Rwanda’s mining sector is starting to make a comeback, and is poised for even bigger gains in the years ahead. That, at least, is the way the optimists see it.
The country’s mining sector which had posted a positive outlook for the past years recorded a sluggish growth in 2015 after a fall in prices on the international market mainly China, which buys almost 40 percent of the World’s minerals.
The decline in the sector’s performance by 42.1 percent, according to Central Bank affected the country’s export earnings forcing the trade deficit to widen further by 6.7 percent by the end of December, 2015.
But the Minister of Natural resources Dr Vicent Biruta says the sector is likely to get back to its feet banking on the strategies already in place to bolster the sector which after tourism is the country’s foreign exchange earner.
“The industry is transforming from artisanal-mining dominated industry to a well-planned professional and mechanized industry,” he said.
According to Central bank, mineral exports declined both in value and volume by 42.1 percent and 30.5 percent respectively which was triggered by a fall in international metal prices by 21.1 percent in 2015.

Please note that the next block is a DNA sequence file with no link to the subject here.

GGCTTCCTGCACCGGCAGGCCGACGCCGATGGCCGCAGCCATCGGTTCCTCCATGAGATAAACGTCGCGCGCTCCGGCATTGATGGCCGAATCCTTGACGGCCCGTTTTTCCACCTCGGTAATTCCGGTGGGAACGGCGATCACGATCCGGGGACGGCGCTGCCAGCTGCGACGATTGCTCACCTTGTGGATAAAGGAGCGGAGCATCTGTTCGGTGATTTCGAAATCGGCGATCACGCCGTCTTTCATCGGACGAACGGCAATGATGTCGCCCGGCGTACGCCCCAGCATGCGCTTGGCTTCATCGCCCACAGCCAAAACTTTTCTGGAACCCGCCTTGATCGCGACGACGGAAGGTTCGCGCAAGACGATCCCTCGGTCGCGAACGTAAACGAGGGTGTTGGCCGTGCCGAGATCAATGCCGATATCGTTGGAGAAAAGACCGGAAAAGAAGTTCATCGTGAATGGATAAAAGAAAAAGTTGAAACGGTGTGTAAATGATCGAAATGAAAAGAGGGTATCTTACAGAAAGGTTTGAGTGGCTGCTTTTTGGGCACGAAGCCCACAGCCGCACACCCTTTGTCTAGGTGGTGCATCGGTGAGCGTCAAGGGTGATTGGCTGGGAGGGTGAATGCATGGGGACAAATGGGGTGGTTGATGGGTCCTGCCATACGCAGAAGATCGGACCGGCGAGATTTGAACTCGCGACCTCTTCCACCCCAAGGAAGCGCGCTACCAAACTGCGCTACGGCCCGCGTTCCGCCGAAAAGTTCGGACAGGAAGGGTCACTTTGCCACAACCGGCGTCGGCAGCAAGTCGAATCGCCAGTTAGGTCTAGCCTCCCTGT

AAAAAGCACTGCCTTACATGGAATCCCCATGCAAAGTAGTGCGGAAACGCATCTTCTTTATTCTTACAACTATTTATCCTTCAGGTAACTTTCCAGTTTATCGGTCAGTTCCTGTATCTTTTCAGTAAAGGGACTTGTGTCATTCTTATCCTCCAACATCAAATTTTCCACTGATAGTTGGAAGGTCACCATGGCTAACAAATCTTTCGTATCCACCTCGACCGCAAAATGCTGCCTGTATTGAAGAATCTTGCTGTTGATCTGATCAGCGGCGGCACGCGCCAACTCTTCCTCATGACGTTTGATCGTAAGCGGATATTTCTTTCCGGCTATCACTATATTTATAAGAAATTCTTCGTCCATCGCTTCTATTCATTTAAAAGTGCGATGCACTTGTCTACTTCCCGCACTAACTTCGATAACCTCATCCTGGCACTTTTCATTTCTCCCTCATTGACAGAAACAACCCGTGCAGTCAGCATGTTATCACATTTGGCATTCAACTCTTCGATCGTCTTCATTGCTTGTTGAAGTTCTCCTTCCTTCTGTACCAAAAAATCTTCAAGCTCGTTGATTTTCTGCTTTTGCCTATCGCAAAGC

Statistics indicate cassiterite’s unit price declined by 26.3 percent, while unit price coltan fell by 11.9 percent and wolfram fell by 19.1 percent in unit price in 2015.
Michal Kotzé, mining Industry Leader for Price Water Coopers-PwC says that although the industry faced a slowdown that affected most of the countries, there is still optimism for the sector recovery.
“Last year was undoubtedly challenging for the mining sector. But this is a hardy industry, and while many miners may be down they are certainly not out,” he said in a report released on Tuesday.
The report showed a first ever collective net loss of U $27bn for the top 40 miners with market capitalisation falling by 37 percent.